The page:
the rolling stones beggars banquet sessions 1968unreleased

ROLLING STONES UNRELEASED: ‘DID EVERYBODY PAY THEIR DUES?’ (1968)

Rolling Stones unreleased: Did Everybody Pay Their Dues?
*Click for MORE STONES UNRELEASED TRACKS

*Early version of ‘Street Fighting Man’
Also known as: ‘PRIMO GRANDE’, ‘PAY YOUR DUES’
Written by: Jagger/Richard
Recorded: Rolling Stones Mobile, Redlands, Sussex and Olympic Sound Studios, London, England, March 17-31 1968
Guest musicians: Nicky Hopkins, Dave Mason, Ric Grech, Jim King, Roger Chapman

From Martin Elliott’s book THE ROLLING STONES COMPLETE RECORDING SESSIONS 1962-2012:
Keith Richard’s new house in the country, Redlands, was used as a base for rehearsing songs and laying ideas onto cassette in February 1968. The tapes were then played to Jimmy Miller for suggestions and eventually the would set about transferring the track from cassette to four track in the studio. Primo Grande was the first working title for Did Everybody Pay Their Dues?, until it eventually turned into Street Fighting Man. Did Everybody Pay Their Dues? has a different set of lyrics which sound quite stilted and cumbersome compared with the well-known official release.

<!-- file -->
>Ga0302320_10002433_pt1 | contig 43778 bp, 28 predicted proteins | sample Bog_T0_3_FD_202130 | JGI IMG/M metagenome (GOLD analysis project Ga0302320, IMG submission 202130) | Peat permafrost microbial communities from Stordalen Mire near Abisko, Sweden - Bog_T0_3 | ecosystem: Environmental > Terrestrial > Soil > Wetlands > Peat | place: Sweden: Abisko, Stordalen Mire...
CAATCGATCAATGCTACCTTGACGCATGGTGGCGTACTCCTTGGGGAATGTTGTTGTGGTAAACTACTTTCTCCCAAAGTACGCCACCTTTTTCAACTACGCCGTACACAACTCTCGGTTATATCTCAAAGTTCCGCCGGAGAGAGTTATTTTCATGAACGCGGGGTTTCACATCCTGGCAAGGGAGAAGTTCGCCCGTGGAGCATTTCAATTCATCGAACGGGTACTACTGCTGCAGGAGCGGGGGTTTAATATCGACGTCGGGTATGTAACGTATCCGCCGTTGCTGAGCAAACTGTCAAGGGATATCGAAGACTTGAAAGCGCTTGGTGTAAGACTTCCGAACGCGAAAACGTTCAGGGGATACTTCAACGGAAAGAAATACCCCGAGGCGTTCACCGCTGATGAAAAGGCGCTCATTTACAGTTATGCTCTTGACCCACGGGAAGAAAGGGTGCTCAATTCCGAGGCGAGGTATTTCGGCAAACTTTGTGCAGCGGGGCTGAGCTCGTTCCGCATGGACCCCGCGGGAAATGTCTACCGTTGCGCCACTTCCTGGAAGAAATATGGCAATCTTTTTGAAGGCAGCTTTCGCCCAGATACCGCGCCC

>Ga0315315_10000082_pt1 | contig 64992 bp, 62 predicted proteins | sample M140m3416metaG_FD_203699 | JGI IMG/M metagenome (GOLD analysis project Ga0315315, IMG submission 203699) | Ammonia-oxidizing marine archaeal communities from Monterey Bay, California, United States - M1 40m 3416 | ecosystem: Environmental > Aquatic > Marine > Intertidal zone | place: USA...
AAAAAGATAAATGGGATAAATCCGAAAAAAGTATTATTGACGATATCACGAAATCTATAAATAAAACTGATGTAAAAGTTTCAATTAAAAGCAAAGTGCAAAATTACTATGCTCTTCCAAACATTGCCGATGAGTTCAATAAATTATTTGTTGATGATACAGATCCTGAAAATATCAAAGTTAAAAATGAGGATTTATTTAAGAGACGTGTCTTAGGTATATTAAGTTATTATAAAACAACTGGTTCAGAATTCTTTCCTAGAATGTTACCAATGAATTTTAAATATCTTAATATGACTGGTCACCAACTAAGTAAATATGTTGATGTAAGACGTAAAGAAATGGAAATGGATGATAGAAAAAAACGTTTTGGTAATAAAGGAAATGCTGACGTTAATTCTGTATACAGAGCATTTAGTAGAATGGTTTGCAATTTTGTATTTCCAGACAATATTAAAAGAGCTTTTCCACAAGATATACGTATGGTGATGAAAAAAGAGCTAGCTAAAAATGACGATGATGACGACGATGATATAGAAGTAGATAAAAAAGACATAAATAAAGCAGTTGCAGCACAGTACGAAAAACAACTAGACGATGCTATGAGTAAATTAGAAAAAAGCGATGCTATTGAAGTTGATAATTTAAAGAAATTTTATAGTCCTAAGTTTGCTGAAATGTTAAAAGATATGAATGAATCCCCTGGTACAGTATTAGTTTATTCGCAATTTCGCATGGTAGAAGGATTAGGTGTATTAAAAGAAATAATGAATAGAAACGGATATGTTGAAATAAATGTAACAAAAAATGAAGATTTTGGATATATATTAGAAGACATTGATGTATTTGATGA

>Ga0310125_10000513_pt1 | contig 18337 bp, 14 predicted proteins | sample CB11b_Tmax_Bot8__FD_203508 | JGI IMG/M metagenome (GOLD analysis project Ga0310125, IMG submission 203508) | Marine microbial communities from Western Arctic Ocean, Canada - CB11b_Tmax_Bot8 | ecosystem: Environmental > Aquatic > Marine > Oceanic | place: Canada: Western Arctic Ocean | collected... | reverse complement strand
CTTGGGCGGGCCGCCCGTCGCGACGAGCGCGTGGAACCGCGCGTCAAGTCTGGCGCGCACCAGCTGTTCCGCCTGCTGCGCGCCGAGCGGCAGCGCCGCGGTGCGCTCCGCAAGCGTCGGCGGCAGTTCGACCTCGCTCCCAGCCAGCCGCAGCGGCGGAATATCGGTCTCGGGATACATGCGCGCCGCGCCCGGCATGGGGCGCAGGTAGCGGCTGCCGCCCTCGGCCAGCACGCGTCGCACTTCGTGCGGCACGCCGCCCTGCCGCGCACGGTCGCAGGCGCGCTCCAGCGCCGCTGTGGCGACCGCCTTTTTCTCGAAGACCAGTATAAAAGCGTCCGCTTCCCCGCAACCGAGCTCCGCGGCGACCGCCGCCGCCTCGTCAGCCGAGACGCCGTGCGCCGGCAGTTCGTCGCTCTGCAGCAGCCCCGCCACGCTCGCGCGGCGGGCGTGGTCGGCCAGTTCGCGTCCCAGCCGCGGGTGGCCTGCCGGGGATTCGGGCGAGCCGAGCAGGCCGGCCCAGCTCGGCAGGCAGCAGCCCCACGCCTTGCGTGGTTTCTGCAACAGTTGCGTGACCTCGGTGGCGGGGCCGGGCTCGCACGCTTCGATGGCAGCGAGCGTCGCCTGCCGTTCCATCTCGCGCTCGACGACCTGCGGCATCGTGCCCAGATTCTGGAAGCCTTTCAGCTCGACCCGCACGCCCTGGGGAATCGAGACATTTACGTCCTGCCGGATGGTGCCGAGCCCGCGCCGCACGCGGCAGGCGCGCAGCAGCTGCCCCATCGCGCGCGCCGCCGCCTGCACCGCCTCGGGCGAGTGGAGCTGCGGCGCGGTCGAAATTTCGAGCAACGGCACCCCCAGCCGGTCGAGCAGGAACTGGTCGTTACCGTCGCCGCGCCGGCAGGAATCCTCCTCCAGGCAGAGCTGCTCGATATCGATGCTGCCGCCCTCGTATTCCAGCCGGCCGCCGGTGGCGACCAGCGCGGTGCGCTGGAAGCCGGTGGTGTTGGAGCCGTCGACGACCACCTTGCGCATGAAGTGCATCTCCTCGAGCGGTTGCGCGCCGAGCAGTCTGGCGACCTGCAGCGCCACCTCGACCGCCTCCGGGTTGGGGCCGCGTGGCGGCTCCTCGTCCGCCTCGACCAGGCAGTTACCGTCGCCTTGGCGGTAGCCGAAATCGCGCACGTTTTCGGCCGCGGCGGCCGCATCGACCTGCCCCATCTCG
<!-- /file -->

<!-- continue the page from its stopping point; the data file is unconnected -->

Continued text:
Some of the backing track was carried through to Street Fighting Man such as Nicky Hopkins’ piano, Keith Richard’s acoustic and Charlie Watt’s percussion. There is an up front lead guitar which blisters through the track. Other instruments include Brian Jones on sitar, Dave Mason on shenani and Ric Grech on violin. Backing vocals were performed by Jim King and Roger Chapman. They were all members of the group Family who were in the same studios recording their debut album Music In A Doll’s House. This was produced by Jimmy Miller and engineered by Eddie Kramer and George Chkiantz.

From the The Rolling Stones – All the Songs book:
Street Fighting Man was originally called “Did Everyone
Pay Their Dues?” and was about with the brutality
of adults. Jagger and Richards then wrote new
words that became “Street Fighting Man” after the
London demonstration and the riots in the Latin
Quarter in Paris. The lines What can a poor boy
do/Except to sing for a rock ’n’ roll band are by
Keith and Mick and the verses are by Mick.

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